Newspaper of Portland Daily Press, February 11, 1867, Page 2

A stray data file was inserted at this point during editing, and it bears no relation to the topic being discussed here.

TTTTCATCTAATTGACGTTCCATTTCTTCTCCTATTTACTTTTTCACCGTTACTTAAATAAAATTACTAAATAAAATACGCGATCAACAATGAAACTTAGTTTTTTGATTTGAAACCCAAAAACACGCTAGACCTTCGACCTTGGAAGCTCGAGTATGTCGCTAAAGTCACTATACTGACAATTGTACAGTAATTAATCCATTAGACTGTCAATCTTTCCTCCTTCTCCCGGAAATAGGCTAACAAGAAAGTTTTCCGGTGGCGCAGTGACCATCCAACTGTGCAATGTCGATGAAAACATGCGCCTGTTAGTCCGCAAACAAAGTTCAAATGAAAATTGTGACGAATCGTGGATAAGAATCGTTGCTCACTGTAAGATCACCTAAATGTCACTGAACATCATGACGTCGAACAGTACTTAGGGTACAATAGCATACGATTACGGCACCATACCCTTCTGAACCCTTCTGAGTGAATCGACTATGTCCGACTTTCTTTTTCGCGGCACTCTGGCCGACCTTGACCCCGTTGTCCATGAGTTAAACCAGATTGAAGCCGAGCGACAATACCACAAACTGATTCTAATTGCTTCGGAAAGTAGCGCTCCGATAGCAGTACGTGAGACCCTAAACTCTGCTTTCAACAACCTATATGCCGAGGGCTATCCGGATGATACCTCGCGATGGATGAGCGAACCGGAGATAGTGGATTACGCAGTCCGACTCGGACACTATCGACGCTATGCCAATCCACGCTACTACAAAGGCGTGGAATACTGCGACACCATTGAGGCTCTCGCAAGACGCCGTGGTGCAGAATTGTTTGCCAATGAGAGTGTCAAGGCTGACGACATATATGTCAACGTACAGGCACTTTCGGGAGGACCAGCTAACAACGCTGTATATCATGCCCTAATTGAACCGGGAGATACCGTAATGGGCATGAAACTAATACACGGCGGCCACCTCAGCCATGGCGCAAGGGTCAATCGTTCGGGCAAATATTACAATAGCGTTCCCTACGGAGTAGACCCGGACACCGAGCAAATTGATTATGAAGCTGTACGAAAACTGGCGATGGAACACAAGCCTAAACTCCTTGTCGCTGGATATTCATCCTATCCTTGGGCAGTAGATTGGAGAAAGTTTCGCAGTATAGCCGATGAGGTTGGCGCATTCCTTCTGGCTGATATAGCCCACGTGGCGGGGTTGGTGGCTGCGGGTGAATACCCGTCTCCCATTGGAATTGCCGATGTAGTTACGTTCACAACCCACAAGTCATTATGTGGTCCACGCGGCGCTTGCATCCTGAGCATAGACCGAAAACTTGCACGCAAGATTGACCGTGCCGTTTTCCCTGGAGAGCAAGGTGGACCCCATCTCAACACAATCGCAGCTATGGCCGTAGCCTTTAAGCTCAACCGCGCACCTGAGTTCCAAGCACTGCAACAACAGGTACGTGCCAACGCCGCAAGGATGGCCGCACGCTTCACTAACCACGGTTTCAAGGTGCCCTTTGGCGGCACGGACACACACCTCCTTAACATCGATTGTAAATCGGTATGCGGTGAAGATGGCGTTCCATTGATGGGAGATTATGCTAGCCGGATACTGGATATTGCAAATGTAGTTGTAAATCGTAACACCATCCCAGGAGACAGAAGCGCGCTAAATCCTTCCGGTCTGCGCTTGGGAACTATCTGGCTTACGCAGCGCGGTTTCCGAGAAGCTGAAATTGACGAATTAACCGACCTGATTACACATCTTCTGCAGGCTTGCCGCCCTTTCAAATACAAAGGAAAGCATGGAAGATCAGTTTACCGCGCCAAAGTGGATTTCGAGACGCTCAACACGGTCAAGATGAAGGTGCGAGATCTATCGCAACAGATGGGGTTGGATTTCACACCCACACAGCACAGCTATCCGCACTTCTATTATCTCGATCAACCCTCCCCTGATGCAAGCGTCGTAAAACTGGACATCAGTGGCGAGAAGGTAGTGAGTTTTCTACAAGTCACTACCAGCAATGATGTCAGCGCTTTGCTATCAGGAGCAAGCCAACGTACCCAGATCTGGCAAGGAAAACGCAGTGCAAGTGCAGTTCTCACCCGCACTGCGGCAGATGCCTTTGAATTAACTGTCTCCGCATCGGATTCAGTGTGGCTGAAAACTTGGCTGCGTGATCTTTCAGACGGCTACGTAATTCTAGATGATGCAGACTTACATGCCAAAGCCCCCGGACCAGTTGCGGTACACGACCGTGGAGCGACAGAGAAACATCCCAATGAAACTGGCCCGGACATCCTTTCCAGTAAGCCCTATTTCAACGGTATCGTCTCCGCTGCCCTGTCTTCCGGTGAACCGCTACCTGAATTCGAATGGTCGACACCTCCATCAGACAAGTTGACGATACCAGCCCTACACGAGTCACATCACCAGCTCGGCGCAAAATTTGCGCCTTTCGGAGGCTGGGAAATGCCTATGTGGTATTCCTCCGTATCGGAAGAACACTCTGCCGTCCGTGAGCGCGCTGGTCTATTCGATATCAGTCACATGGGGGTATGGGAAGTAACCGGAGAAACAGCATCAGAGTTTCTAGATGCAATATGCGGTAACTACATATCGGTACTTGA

Newspaper of Portland Daily Press dated February 11, 1867 Page 2